Day 934

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Rikka

The custom of placing flowers on an alter is an ancient one. In the sixth century, Ikebana was founded in Kyoto as an offering to the Goddess of Mercy. Flower arranging contests were held at the imperial court where aristocrats and monks competed with each other at festivals.

In the early 16th century people tried to give a deeper meaning to the thoughts accompanying flower arranging. They wished to arrange rather than casually placing them in a vase. An earlier attitude of passive appreciation developed into a more deeply considered approach.

Rikka is the oldest style of Ikebana. Trees symbolise mountains while grasses and flowers suggest water. A natural landscape is expressed in a single vase. Indeed, all things in nature are reflected. In Rikka it is important to know the laws of nature through harmony of trees and plants.

It is my good fortune that I have the opportunity to be very intimate with Mother Nature in this concrete jungle of London. I have a teacher who is dedicated to passing this ancient tradition on to future generations. Her school has generated a number of teachers who inspire many people like me. Arranging flowers is like meditation in motion. The right brain can express itself to the fullest. The intuitive decision making, the textures, smells and colours of materials, the elegant shapes, the spatial organisation and the movement within bring peace and satisfaction. It is creative within a set of rules. It is aesthetically appealing to the subtle sensibilities. It is a gentle experience of being one with nature.

Maybe one day beauty will save the world.

 

Day 931

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Making everything better.

Sweetest memories come from mundane everyday activities.

When Saagar and I went for our weekly shopping, he loved to take full charge of steering the trolley around. He wouldn’t want me to touch it. Sometimes I would mistakenly place a hand on it and get a glare from him. Other times I would deliberately touch the trolley with the tip of my little pinky, just to get a reaction from him. I was never disappointed. He obliged. We also had a ritual of rewarding ourselves with a chocolate éclair each, on our way home.

Soon after Day 0, I couldn’t manage to go to that supermarket without a major heart-break. I would stand in front of the bakery section and cry like a school kid with sobs and tissues and both my fists covering my eyes. It didn’t matter who was around. It didn’t matter that I made a spectacle of myself. It just happened.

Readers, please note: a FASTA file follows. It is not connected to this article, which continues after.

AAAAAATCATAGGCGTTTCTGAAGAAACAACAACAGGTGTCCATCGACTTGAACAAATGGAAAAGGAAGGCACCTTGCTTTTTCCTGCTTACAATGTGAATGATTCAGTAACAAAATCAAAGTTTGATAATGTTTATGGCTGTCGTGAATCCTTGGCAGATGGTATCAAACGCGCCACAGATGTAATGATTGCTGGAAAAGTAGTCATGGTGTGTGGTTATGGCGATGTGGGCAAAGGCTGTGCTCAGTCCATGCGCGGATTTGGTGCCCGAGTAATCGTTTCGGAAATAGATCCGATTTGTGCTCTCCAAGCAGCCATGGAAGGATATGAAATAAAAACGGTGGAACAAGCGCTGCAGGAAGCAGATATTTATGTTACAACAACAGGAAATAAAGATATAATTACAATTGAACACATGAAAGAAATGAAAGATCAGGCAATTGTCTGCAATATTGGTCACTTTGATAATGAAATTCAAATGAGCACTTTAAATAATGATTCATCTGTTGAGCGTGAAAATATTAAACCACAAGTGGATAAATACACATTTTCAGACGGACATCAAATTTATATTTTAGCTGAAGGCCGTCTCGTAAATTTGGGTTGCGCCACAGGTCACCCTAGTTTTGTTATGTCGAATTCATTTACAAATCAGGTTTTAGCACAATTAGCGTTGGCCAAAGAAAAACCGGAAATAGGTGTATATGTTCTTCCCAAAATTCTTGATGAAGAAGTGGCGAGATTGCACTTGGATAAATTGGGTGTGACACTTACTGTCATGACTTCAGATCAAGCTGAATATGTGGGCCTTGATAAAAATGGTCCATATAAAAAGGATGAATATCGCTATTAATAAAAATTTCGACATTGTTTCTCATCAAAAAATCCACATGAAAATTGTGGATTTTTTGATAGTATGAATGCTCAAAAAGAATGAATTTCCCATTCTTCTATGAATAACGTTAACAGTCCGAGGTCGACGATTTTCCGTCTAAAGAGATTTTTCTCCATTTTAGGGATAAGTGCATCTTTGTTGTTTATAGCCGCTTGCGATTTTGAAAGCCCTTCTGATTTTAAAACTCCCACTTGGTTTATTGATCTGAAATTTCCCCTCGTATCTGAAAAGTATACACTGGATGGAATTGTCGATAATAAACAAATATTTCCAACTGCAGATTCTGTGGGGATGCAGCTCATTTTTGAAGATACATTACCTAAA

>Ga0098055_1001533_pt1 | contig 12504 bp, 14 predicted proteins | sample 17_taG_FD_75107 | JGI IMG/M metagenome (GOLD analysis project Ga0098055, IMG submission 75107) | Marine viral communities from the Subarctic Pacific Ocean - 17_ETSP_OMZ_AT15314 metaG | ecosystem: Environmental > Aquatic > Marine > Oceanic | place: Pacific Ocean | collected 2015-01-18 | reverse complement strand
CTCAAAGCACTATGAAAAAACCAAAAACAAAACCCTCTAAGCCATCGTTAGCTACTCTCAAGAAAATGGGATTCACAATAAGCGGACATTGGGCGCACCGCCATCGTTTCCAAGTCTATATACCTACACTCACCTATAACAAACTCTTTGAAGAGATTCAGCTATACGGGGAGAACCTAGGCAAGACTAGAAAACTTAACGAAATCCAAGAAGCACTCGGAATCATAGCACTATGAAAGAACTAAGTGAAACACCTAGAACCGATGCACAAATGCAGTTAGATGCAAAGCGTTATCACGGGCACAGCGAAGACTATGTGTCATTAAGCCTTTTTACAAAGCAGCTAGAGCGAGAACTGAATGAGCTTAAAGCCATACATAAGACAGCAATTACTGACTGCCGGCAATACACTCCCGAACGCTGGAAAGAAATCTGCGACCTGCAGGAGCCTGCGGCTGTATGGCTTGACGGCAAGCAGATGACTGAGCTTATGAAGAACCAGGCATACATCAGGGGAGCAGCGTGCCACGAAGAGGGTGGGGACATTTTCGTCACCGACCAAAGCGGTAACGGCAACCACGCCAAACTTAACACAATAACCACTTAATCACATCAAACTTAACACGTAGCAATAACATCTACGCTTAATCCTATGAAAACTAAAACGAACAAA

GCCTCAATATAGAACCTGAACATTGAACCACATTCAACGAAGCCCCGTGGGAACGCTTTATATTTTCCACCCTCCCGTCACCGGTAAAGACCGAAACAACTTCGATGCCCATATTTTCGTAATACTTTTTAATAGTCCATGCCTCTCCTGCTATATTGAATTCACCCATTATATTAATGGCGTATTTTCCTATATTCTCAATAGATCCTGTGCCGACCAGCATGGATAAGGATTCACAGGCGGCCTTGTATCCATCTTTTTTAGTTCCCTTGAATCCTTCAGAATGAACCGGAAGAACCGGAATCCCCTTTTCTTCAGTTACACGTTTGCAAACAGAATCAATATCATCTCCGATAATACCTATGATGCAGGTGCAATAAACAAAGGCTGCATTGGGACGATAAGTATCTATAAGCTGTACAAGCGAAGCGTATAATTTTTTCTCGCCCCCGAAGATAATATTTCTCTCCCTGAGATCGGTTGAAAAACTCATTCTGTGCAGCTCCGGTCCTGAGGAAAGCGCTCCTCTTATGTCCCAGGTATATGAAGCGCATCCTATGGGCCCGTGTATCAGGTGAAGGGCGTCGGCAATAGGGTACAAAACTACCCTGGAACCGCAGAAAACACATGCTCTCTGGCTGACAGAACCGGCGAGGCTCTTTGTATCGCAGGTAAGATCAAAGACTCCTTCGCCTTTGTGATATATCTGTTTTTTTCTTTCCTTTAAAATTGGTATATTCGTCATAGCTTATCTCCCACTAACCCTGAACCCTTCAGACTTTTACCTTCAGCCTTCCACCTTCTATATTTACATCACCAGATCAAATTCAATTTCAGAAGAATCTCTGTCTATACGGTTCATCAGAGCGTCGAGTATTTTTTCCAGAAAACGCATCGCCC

Today, it didn’t happen. We went there and finished our shopping. We went to the bakery section. Si stood beside me and put his hand on my shoulder as we got our chocolate eclairs. We went to the car-park, stood in the sun and enjoyed our sweet rewards. It felt like Saagar was there. He was there in our hearts and minds.

The Japanese have a word, kaizen. Kai means change and zen means good. Kaizen is based on the philosophical belief of continuous, incremental improvement. It believes that everything can be changed for the better. Nothing is ever seen as a status quo – there are continuous efforts to improve which result in small, often imperceptible, changes over time. These small changes add up to big changes over the longer term.

Getting better at getting better.

 

 

 

Day 826

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This forgotten book-mark in a book being revisited after two years is an origami crane – a symbol of healing in Japan. A school kid had given it to me at Hiroshima as a token of gratitude for helping him practise his spoken English.

Paper folding started in China in the first century and reached Japan in the 6th century. Here it was cultivated as an art of understatement. Origami suggests. It implies without announcing outright. It intimates without brashness. In Japanese folklore, a crane is fabled to live for a thousand years and is held in high esteem. It is believed that folding 1000 paper cranes brings the folder’s wishes come true.

A young girl called Sadako Sasaki survived the Hiroshima bomb when she was only two years old. Less than 10 years later she was diagnosed with leukemia, a cancer of the bone marrow. The disease progressed rapidly and the prognosis was not good. She set out to make a thousand paper cranes. She could complete 644 before she died on Oct. 25, 1955, less than a year after being diagnosed. Her classmates, family and friends made more to bring them up to 1000 and buried them with Sadako.

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Her story captured the imagination of the country and the world. Today, we recognize the crane as a symbol of peace and hope.

“She let out both the pain of our parents and her own suffering with each crane.”
“Her death gave us a big goal. Small peace is so important with compassion and delicacy it will become big like a ripple effect. She showed us how to do it. It is my, and the Sasaki family’s responsibility to tell her story to the world. I believe if you don’t create a small peace, you can’t create a bigger peace. I like to gather those good wishes and good will and spread to the world,” said Masahiro, her brother.